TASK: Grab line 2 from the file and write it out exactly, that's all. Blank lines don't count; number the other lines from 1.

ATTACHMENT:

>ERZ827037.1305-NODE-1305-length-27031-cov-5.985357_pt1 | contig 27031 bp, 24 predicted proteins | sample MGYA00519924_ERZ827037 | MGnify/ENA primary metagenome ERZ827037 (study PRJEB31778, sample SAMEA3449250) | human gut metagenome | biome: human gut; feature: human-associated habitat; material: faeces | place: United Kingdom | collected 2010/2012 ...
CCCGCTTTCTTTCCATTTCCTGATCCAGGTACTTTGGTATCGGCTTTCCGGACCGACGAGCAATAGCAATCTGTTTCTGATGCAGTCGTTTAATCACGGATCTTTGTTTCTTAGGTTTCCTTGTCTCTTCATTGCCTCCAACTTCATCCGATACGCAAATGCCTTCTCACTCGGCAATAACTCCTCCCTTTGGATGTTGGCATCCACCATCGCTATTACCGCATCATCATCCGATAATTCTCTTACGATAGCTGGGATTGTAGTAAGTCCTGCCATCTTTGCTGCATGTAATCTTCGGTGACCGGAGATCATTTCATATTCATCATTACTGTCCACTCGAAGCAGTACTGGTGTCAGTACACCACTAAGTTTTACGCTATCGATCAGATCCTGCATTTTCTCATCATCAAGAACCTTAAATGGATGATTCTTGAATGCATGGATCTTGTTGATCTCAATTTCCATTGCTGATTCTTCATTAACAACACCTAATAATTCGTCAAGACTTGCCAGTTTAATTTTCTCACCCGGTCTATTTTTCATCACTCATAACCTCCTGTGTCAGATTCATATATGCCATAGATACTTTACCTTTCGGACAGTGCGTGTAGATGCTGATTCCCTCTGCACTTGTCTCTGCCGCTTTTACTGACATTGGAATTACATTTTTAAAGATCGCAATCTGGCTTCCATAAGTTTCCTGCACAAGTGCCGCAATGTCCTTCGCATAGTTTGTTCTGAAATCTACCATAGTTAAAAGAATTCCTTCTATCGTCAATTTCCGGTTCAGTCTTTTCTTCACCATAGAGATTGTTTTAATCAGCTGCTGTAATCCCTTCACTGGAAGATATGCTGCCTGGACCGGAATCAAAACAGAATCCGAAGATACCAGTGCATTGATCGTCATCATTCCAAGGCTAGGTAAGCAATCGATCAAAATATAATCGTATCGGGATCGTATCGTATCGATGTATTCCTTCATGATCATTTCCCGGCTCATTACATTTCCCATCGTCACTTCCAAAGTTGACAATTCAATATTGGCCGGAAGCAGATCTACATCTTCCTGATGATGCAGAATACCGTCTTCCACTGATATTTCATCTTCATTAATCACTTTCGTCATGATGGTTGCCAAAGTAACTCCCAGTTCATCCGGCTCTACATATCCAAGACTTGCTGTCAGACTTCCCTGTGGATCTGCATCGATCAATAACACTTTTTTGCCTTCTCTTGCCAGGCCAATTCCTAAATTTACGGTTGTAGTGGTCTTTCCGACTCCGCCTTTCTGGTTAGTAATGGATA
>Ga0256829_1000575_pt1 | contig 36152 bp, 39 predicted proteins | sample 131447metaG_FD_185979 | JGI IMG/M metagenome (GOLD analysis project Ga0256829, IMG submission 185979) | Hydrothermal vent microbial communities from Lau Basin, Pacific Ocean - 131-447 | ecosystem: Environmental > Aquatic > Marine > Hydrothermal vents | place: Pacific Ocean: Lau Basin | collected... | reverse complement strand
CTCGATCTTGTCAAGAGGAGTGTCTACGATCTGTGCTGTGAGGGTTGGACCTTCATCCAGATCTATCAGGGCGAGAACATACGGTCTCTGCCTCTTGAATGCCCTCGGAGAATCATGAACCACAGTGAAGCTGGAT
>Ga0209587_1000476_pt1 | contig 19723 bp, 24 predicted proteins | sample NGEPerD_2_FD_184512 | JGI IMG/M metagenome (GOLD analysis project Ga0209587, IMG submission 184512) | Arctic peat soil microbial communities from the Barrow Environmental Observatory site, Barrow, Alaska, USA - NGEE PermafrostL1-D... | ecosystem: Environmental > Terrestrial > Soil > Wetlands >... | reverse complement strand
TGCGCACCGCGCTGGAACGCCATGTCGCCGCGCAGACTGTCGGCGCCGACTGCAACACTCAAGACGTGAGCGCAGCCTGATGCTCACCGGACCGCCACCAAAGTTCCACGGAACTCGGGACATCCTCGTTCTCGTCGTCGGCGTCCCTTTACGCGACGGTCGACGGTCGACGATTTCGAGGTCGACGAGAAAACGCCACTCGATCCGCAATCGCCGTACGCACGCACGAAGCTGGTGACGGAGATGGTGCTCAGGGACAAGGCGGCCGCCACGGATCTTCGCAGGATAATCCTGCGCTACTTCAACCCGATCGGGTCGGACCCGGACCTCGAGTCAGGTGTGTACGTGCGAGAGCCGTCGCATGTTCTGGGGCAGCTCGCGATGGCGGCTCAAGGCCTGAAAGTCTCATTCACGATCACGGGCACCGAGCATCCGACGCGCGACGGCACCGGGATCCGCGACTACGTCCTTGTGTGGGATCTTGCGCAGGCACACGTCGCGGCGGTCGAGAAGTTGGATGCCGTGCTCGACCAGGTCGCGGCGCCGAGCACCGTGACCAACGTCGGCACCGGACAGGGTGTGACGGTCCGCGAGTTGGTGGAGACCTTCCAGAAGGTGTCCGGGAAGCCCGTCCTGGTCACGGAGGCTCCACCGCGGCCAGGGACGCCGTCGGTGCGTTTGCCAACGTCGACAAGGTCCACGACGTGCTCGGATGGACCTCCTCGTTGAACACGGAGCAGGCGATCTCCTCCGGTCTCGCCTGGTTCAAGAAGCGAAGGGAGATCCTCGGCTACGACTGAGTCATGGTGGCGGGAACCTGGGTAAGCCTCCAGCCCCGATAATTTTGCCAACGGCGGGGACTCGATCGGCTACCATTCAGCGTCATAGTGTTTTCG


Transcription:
CCCGCTTTCTTTCCATTTCCTGATCCAGGTACTTTGGTATCGGCTTTCCGGACCGACGAGCAATAGCAATCTGTTTCTGATGCAGTCGTTTAATCACGGATCTTTGTTTCTTAGGTTTCCTTGTCTCTTCATTGCCTCCAACTTCATCCGATACGCAAATGCCTTCTCACTCGGCAATAACTCCTCCCTTTGGATGTTGGCATCCACCATCGCTATTACCGCATCATCATCCGATAATTCTCTTACGATAGCTGGGATTGTAGTAAGTCCTGCCATCTTTGCTGCATGTAATCTTCGGTGACCGGAGATCATTTCATATTCATCATTACTGTCCACTCGAAGCAGTACTGGTGTCAGTACACCACTAAGTTTTACGCTATCGATCAGATCCTGCATTTTCTCATCATCAAGAACCTTAAATGGATGATTCTTGAATGCATGGATCTTGTTGATCTCAATTTCCATTGCTGATTCTTCATTAACAACACCTAATAATTCGTCAAGACTTGCCAGTTTAATTTTCTCACCCGGTCTATTTTTCATCACTCATAACCTCCTGTGTCAGATTCATATATGCCATAGATACTTTACCTTTCGGACAGTGCGTGTAGATGCTGATTCCCTCTGCACTTGTCTCTGCCGCTTTTACTGACATTGGAATTACATTTTTAAAGATCGCAATCTGGCTTCCATAAGTTTCCTGCACAAGTGCCGCAATGTCCTTCGCATAGTTTGTTCTGAAATCTACCATAGTTAAAAGAATTCCTTCTATCGTCAATTTCCGGTTCAGTCTTTTCTTCACCATAGAGATTGTTTTAATCAGCTGCTGTAATCCCTTCACTGGAAGATATGCTGCCTGGACCGGAATCAAAACAGAATCCGAAGATACCAGTGCATTGATCGTCATCATTCCAAGGCTAGGTAAGCAATCGATCAAAATATAATCGTATCGGGATCGTATCGTATCGATGTATTCCTTCATGATCATTTCCCGGCTCATTACATTTCCCATCGTCACTTCCAAAGTTGACAATTCAATATTGGCCGGAAGCAGATCTACATCTTCCTGATGATGCAGAATACCGTCTTCCACTGATATTTCATCTTCATTAATCACTTTCGTCATGATGGTTGCCAAAGTAACTCCCAGTTCATCCGGCTCTACATATCCAAGACTTGCTGTCAGACTTCCCTGTGGATCTGCATCGATCAATAACACTTTTTTGCCTTCTCTTGCCAGGCCAATTCCTAAATTTACGGTTGTAGTGGTCTTTCCGACTCCGCCTTTCTGGTTAGTAATGGATA